True Procrastination-Buster

This is a story I read a while ago and got reminded of it recently when reflecting on the activities that kids have completed over the last few weeks. First the story.

Several years ago, Ford Motor Company struggled to find the best way to get car owners back into the dealerships for routine automobile maintenance. The problem was that the standard Ford automobile had something like 18,000 parts that might need servicing, and unfortunately, they didn’t all need servicing at the same time (one Ford engineer determined that a particular axle bolt needed inspection every 3,602 miles). And this was just part of the problem: since Ford had more than 20 vehicle types, plus various model years, the servicing of them all was nearly impossible to ponder. All that consumers, as well as service advisers, could do was page through volumes of thick manuals in order to determine what services were needed.

But Ford began to notice something over at the Honda dealerships. Even though the 18,000 or so parts in Honda cars had the same ideal maintenance schedules as the Ford cars, Honda had lumped them all into three engineering intervals (for instance, every six months or 5,000 miles, every year or 10,000 miles, and every two years or 25,000 miles). This list was displayed on the wall of the reception room in the service department. All the hundreds of service activities were boiled down to simple, mileage-based service events that were common across all vehicles and model years. The board had every maintenance service activity bundled, sequenced, and priced. Anyone could see when service was due and how much it would cost.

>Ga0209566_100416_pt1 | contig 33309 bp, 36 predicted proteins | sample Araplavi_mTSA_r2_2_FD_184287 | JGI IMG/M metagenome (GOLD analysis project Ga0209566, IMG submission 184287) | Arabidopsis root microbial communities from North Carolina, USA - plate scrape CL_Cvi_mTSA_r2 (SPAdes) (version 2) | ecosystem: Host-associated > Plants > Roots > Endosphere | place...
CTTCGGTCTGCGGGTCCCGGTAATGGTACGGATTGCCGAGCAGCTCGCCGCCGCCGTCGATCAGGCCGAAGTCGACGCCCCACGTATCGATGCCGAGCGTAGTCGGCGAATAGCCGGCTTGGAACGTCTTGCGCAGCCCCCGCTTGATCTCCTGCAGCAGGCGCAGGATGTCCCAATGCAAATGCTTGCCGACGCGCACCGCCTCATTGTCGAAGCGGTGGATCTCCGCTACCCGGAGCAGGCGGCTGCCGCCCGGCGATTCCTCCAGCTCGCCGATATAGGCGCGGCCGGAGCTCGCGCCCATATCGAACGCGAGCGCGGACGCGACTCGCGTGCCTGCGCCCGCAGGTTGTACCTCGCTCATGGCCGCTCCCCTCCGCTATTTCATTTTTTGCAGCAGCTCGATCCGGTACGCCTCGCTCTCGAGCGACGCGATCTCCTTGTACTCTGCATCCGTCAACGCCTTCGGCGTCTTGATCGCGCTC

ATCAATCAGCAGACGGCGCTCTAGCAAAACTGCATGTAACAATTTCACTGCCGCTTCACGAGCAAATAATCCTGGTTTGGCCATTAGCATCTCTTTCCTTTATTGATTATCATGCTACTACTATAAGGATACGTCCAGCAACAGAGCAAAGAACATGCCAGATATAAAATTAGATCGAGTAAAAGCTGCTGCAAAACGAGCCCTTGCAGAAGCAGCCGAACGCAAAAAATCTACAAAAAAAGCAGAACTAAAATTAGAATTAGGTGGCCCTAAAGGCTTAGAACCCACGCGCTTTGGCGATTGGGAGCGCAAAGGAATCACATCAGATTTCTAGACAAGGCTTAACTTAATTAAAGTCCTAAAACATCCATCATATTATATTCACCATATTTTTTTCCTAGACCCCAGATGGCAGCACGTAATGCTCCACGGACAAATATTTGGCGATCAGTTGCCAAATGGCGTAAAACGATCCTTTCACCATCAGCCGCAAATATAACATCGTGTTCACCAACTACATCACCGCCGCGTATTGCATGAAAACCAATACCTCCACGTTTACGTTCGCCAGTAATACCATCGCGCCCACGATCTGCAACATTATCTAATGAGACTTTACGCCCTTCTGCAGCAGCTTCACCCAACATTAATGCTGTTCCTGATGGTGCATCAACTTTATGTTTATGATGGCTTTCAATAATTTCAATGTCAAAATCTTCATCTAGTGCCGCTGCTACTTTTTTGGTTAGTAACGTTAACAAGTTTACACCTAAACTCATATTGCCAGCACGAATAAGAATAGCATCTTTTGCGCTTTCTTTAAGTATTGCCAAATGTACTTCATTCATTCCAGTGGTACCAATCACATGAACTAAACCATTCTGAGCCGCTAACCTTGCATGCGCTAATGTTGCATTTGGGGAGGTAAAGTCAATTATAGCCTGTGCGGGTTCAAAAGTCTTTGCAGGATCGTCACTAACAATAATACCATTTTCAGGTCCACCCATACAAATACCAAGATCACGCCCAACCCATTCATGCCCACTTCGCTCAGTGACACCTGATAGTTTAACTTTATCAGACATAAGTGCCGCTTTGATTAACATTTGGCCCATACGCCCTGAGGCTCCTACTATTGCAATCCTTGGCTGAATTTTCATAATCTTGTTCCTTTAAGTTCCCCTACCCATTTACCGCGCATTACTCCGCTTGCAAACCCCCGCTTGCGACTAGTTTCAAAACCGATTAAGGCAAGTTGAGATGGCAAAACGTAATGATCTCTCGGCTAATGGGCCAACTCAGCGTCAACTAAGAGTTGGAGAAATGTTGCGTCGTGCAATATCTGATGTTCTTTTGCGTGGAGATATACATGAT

But the bundle board was more than convenient information: It was a true procrastination-buster, as it instructed customers to get their service done at specific times and mileages. It guided them along. And it was so simple that any customer could understand it. Customers were no longer confused.

From the book Predictably Irrational by Dan Ariely

The small change that we did in our family was giving kids a little diary where they record their activities. This simple one page-a-diary and daily discipline of noting down the daily activities at the end of dinner.

This simple setup guides their day. Have seen the same effect in my own life.

Faltering on your resolutions, start tracking them daily even if you fail.

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